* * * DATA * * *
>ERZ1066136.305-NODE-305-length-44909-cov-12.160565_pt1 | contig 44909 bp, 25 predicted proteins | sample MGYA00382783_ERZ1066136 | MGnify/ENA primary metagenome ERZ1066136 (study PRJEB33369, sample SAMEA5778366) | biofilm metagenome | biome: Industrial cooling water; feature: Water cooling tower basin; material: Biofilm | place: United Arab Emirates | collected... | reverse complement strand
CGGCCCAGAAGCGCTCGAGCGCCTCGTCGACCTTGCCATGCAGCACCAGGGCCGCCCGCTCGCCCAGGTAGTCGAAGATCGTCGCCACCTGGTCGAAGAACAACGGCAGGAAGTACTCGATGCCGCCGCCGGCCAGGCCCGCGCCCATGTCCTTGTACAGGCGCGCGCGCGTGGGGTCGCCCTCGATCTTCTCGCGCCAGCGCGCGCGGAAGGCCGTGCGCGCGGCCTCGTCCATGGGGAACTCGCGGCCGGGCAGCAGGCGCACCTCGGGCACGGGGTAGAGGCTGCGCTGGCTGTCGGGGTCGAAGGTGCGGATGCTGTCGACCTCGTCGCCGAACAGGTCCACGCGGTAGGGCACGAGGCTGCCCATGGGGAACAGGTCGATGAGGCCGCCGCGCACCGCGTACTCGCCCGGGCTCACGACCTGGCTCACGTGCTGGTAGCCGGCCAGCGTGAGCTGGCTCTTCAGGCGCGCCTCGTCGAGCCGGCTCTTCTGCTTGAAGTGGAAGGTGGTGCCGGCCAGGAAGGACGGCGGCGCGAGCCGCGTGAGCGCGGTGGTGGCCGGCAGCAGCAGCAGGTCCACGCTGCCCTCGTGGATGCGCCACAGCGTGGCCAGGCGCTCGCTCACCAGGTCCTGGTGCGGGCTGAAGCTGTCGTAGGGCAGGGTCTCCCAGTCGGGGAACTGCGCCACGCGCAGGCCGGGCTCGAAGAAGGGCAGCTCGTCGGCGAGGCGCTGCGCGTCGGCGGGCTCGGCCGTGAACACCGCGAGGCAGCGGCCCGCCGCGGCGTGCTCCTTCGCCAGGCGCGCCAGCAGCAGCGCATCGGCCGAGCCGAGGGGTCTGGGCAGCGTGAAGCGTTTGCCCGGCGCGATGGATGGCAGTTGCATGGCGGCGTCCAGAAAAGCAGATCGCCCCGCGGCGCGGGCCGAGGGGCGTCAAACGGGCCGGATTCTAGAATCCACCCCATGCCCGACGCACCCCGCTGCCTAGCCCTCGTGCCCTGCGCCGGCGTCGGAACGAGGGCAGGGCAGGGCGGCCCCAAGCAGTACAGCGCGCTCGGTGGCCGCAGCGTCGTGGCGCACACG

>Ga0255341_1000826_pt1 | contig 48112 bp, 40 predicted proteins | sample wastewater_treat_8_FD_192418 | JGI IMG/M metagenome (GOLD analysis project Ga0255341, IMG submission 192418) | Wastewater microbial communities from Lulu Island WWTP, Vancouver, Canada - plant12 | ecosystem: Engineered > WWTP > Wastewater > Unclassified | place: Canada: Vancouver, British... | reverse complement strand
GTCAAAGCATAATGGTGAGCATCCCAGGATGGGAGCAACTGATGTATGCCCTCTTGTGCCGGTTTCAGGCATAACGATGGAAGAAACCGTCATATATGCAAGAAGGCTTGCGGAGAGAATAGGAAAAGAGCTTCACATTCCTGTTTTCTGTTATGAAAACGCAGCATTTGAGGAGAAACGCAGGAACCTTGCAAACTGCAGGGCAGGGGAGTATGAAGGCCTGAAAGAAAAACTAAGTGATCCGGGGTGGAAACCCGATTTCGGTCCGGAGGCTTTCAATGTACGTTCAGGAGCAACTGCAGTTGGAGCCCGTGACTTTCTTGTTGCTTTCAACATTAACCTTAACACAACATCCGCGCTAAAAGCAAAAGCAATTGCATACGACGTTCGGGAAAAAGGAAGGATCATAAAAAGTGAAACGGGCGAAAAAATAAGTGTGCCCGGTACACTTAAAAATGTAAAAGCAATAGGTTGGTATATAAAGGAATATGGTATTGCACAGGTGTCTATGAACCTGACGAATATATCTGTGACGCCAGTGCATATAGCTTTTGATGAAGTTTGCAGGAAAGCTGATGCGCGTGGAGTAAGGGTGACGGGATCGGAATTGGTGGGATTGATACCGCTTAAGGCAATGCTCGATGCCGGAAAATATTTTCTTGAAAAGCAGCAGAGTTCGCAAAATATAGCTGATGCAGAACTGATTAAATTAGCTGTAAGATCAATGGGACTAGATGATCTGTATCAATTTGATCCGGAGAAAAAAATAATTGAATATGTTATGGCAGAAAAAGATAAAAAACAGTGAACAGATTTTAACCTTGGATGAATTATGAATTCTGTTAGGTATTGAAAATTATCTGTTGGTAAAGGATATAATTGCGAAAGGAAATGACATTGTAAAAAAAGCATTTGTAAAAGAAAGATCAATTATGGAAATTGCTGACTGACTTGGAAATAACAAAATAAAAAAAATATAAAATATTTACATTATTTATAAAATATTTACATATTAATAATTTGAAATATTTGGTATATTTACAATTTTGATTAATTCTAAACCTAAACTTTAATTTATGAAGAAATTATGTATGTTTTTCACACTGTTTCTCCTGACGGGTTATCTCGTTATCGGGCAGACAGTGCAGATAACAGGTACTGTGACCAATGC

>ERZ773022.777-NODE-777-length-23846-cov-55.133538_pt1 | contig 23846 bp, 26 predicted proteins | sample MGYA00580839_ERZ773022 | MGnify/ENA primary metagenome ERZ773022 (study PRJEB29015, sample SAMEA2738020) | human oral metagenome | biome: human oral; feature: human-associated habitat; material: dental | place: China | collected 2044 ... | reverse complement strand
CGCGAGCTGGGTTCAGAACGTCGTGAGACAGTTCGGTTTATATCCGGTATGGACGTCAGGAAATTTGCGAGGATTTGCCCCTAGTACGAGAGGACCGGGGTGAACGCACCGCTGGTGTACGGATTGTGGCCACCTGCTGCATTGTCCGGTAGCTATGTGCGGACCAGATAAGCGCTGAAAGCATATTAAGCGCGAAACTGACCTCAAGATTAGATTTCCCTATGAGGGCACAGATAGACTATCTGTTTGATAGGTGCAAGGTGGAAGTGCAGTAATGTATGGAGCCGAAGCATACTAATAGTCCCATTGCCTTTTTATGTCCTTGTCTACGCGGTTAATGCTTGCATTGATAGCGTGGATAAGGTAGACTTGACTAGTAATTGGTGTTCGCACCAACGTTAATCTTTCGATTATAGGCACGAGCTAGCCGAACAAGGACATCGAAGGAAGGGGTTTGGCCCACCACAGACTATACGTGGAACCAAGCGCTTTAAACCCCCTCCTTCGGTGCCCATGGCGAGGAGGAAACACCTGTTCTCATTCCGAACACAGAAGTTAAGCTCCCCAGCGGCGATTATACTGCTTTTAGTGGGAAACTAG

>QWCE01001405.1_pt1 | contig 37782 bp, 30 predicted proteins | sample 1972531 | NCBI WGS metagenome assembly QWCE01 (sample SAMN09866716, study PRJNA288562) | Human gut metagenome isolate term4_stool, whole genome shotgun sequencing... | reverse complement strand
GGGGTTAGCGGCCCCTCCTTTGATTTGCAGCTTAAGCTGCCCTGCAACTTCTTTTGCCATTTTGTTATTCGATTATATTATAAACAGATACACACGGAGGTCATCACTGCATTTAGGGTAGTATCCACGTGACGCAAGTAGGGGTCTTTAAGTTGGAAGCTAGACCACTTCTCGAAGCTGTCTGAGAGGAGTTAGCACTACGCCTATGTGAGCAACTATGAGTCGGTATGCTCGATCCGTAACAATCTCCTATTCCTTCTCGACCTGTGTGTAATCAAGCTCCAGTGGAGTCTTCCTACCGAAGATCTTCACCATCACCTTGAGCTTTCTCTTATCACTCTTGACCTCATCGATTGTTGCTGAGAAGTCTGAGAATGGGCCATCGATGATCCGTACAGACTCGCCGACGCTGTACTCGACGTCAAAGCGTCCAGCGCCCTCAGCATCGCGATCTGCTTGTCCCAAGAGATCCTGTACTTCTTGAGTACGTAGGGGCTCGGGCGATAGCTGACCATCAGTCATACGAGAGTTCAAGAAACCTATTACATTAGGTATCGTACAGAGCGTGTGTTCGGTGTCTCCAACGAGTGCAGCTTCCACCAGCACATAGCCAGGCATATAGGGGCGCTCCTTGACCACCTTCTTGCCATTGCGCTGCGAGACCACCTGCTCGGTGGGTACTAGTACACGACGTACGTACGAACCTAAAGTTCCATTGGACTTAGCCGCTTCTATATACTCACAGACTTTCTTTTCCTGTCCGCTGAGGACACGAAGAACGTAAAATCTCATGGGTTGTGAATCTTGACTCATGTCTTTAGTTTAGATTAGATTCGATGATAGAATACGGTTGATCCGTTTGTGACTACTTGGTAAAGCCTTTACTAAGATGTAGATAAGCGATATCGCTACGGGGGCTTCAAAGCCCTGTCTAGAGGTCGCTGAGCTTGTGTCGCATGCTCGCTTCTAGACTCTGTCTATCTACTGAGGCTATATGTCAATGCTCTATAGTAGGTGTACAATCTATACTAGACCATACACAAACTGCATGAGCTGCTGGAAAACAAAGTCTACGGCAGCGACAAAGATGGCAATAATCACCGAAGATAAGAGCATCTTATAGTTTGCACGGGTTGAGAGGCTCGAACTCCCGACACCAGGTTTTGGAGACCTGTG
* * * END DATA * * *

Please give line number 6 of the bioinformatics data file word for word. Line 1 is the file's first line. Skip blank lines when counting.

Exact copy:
CGCGAGCTGGGTTCAGAACGTCGTGAGACAGTTCGGTTTATATCCGGTATGGACGTCAGGAAATTTGCGAGGATTTGCCCCTAGTACGAGAGGACCGGGGTGAACGCACCGCTGGTGTACGGATTGTGGCCACCTGCTGCATTGTCCGGTAGCTATGTGCGGACCAGATAAGCGCTGAAAGCATATTAAGCGCGAAACTGACCTCAAGATTAGATTTCCCTATGAGGGCACAGATAGACTATCTGTTTGATAGGTGCAAGGTGGAAGTGCAGTAATGTATGGAGCCGAAGCATACTAATAGTCCCATTGCCTTTTTATGTCCTTGTCTACGCGGTTAATGCTTGCATTGATAGCGTGGATAAGGTAGACTTGACTAGTAATTGGTGTTCGCACCAACGTTAATCTTTCGATTATAGGCACGAGCTAGCCGAACAAGGACATCGAAGGAAGGGGTTTGGCCCACCACAGACTATACGTGGAACCAAGCGCTTTAAACCCCCTCCTTCGGTGCCCATGGCGAGGAGGAAACACCTGTTCTCATTCCGAACACAGAAGTTAAGCTCCCCAGCGGCGATTATACTGCTTTTAGTGGGAAACTAG